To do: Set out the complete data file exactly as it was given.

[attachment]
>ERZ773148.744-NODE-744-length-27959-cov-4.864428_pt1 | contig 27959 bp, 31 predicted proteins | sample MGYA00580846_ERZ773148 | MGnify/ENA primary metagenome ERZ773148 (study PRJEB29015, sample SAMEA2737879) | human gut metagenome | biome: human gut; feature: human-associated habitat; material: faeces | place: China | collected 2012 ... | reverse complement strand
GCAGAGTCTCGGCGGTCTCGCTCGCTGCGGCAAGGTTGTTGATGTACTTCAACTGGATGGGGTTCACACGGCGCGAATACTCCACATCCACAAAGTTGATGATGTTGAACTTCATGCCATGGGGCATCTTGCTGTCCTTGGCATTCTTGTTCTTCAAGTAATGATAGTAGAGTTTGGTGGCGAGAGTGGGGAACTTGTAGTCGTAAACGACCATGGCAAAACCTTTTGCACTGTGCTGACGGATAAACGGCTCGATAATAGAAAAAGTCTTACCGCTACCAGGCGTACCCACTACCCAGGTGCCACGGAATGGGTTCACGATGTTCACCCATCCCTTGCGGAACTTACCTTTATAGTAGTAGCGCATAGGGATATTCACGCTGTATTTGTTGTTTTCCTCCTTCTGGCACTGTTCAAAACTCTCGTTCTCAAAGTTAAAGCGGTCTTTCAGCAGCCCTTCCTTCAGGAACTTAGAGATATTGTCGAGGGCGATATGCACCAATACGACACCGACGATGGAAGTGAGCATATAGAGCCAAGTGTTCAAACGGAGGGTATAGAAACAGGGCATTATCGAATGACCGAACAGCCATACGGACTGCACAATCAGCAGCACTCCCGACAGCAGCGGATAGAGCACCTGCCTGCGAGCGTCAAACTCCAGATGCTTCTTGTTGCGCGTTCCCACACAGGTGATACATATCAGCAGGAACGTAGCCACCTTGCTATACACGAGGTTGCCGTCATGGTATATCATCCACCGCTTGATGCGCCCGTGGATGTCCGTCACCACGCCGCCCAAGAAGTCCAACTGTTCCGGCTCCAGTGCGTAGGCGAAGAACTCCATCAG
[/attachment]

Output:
>ERZ773148.744-NODE-744-length-27959-cov-4.864428_pt1 | contig 27959 bp, 31 predicted proteins | sample MGYA00580846_ERZ773148 | MGnify/ENA primary metagenome ERZ773148 (study PRJEB29015, sample SAMEA2737879) | human gut metagenome | biome: human gut; feature: human-associated habitat; material: faeces | place: China | collected 2012 ... | reverse complement strand
GCAGAGTCTCGGCGGTCTCGCTCGCTGCGGCAAGGTTGTTGATGTACTTCAACTGGATGGGGTTCACACGGCGCGAATACTCCACATCCACAAAGTTGATGATGTTGAACTTCATGCCATGGGGCATCTTGCTGTCCTTGGCATTCTTGTTCTTCAAGTAATGATAGTAGAGTTTGGTGGCGAGAGTGGGGAACTTGTAGTCGTAAACGACCATGGCAAAACCTTTTGCACTGTGCTGACGGATAAACGGCTCGATAATAGAAAAAGTCTTACCGCTACCAGGCGTACCCACTACCCAGGTGCCACGGAATGGGTTCACGATGTTCACCCATCCCTTGCGGAACTTACCTTTATAGTAGTAGCGCATAGGGATATTCACGCTGTATTTGTTGTTTTCCTCCTTCTGGCACTGTTCAAAACTCTCGTTCTCAAAGTTAAAGCGGTCTTTCAGCAGCCCTTCCTTCAGGAACTTAGAGATATTGTCGAGGGCGATATGCACCAATACGACACCGACGATGGAAGTGAGCATATAGAGCCAAGTGTTCAAACGGAGGGTATAGAAACAGGGCATTATCGAATGACCGAACAGCCATACGGACTGCACAATCAGCAGCACTCCCGACAGCAGCGGATAGAGCACCTGCCTGCGAGCGTCAAACTCCAGATGCTTCTTGTTGCGCGTTCCCACACAGGTGATACATATCAGCAGGAACGTAGCCACCTTGCTATACACGAGGTTGCCGTCATGGTATATCATCCACCGCTTGATGCGCCCGTGGATGTCCGTCACCACGCCGCCCAAGAAGTCCAACTGTTCCGGCTCCAGTGCGTAGGCGAAGAACTCCATCAG